China slowdown could hit startups like Uber

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China's economy is at risk, which is triggering volatility in the U.S. stock market.

And those private companies with sky-high valuations -- Uber is worth a whopping $50 billion -- well, they're at risk, too.

For one, China has been a big investor in startups in recent years.

Chinese investors have seen private U.S. companies as a safe place for their money, funneling over $6 billion into late-stage financing rounds of U.S. startups, according to PitchBook. That number is up from $1.4 billion in 2014 and $552 million in 2013.

Companies like Uber, Snapchat and Airbnb have all raised recent rounds of funding from Chinese investors.

"The much more hospitable place to invest is in Western companies that have been doing terrifically," said Sam Hamadeh, CEO of research and data firm PrivCo.

For an indication of just how terrific the market appears, look at the number of "unicorn" companies, or privately-held firms valued at $1 billion or more. There are currently 132, according to CB Insights.

Investor Aileen Lee, who has published research on unicorns, found that that the number of billion-dollar startups has grown 115% in less than two years.

As startups wait longer and longer to go public, they're raising large sums of money from non-traditional investors -- which means foreign investors, hedge funds and mutual funds.

Their deep pockets are leading to sky-high valuations of companies, some of which have yet to turn a profit.

But in order for investors to see returns, they need a healthy stock market.

An acquisition or an IPO are the exit options for startups. This week's market rollercoaster raises concerns that opportunities to IPO or be acquired will become more limited.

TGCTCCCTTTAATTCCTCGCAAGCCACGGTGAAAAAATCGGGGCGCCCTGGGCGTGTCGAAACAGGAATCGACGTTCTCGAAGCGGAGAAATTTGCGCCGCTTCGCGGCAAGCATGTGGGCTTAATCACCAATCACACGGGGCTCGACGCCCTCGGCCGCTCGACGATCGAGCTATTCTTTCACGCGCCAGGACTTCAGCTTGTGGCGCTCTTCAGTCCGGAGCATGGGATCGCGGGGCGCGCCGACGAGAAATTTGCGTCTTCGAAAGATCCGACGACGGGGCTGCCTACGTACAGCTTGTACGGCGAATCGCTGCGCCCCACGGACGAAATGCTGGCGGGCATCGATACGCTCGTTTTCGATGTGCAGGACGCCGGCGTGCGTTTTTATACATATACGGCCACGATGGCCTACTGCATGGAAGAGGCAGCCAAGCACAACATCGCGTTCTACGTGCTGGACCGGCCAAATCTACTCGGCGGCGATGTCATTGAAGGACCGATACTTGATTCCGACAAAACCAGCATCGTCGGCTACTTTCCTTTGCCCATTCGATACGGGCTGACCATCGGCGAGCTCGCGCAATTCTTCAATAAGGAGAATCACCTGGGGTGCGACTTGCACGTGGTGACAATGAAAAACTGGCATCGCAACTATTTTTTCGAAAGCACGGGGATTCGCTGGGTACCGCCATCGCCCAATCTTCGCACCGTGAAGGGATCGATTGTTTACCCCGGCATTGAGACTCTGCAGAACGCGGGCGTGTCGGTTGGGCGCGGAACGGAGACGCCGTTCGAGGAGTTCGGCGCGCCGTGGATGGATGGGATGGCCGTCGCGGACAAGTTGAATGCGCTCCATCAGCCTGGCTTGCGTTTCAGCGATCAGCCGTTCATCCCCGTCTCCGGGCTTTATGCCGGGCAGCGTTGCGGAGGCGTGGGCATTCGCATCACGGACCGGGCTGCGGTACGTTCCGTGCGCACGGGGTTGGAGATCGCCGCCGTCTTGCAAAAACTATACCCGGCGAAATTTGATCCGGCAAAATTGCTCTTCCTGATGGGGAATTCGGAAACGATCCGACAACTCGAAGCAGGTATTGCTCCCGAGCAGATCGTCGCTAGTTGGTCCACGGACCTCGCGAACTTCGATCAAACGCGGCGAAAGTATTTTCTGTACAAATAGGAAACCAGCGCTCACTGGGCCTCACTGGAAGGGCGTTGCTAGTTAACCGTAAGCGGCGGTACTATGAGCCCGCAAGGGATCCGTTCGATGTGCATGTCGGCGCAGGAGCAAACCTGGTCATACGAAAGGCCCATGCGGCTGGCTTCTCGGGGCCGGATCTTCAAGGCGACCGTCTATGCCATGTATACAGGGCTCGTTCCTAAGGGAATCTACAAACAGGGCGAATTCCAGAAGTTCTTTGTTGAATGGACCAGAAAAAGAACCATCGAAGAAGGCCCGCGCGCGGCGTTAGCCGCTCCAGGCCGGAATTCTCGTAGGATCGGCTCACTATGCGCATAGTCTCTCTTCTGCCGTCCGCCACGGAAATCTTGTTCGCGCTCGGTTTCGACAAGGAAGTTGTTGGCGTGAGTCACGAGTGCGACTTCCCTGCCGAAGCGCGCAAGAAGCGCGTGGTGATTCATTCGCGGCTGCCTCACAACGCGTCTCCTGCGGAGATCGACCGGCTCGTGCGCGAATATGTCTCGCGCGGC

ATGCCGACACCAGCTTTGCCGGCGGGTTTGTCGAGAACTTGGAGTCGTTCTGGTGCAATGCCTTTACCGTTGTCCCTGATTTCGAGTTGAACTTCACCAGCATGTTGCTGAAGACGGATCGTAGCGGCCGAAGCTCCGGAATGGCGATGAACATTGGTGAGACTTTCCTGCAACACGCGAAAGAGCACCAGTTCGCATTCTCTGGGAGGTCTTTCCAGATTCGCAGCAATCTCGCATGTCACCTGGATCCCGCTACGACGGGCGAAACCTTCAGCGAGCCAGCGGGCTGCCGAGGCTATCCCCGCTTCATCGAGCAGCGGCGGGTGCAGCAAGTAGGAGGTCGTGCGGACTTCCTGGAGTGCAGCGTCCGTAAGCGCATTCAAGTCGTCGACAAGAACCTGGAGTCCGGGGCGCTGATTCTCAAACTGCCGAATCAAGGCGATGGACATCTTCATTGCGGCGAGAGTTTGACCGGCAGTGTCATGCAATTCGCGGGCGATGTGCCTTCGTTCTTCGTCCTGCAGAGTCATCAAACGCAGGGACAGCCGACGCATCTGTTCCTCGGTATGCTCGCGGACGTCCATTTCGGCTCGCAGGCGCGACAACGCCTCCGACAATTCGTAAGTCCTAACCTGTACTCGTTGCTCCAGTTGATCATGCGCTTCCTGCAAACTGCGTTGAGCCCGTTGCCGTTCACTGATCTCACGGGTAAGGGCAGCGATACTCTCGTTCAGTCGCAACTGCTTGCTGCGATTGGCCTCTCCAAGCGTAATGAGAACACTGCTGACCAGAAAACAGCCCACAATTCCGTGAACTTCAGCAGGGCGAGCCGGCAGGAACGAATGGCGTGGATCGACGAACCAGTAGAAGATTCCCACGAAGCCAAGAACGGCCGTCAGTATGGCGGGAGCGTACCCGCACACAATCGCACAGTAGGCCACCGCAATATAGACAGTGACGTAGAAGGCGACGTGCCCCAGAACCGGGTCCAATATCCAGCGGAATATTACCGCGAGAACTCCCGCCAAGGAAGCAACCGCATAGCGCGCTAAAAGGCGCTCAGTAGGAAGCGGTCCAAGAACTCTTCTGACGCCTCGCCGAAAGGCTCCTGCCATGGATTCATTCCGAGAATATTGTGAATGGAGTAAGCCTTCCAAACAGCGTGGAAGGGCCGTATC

"Billions worth of corporate acquisitions vanish," said Alex Lykken, senior financial writer at PitchBook, referring to the U.S. market's volatility.

Without these opportunities, investors are going to be much more conscientious about infusing money into startups, since any return is much farther off.

"I think this is going to have a psychological impact," added Lykken. "It's mostly a reminder to the startup community that these valuations aren't going to be suspended forever."

In the coming months, analysts anticipate a number of flat and down rounds -- when companies are valued lower than in previous rounds.

"When a market correction comes, the highest valuation will get corrected first," said Richard Chen, a partner at VC firm CeYuan.

Some expect that this will lead investors to eye earlier-stage companies, where there's less risk involved. It's a move that VC fund GGV Capital has already started to make. GGV participated in Airbnb's latest round of $1.5 billion, but managing partner Hans Tung said it's increasingly looking to fund younger companies.

"You want to move to earlier stage to get protection," said Chen, who has been investing outside China for the past two years. "More and more money will move earlier and earlier."

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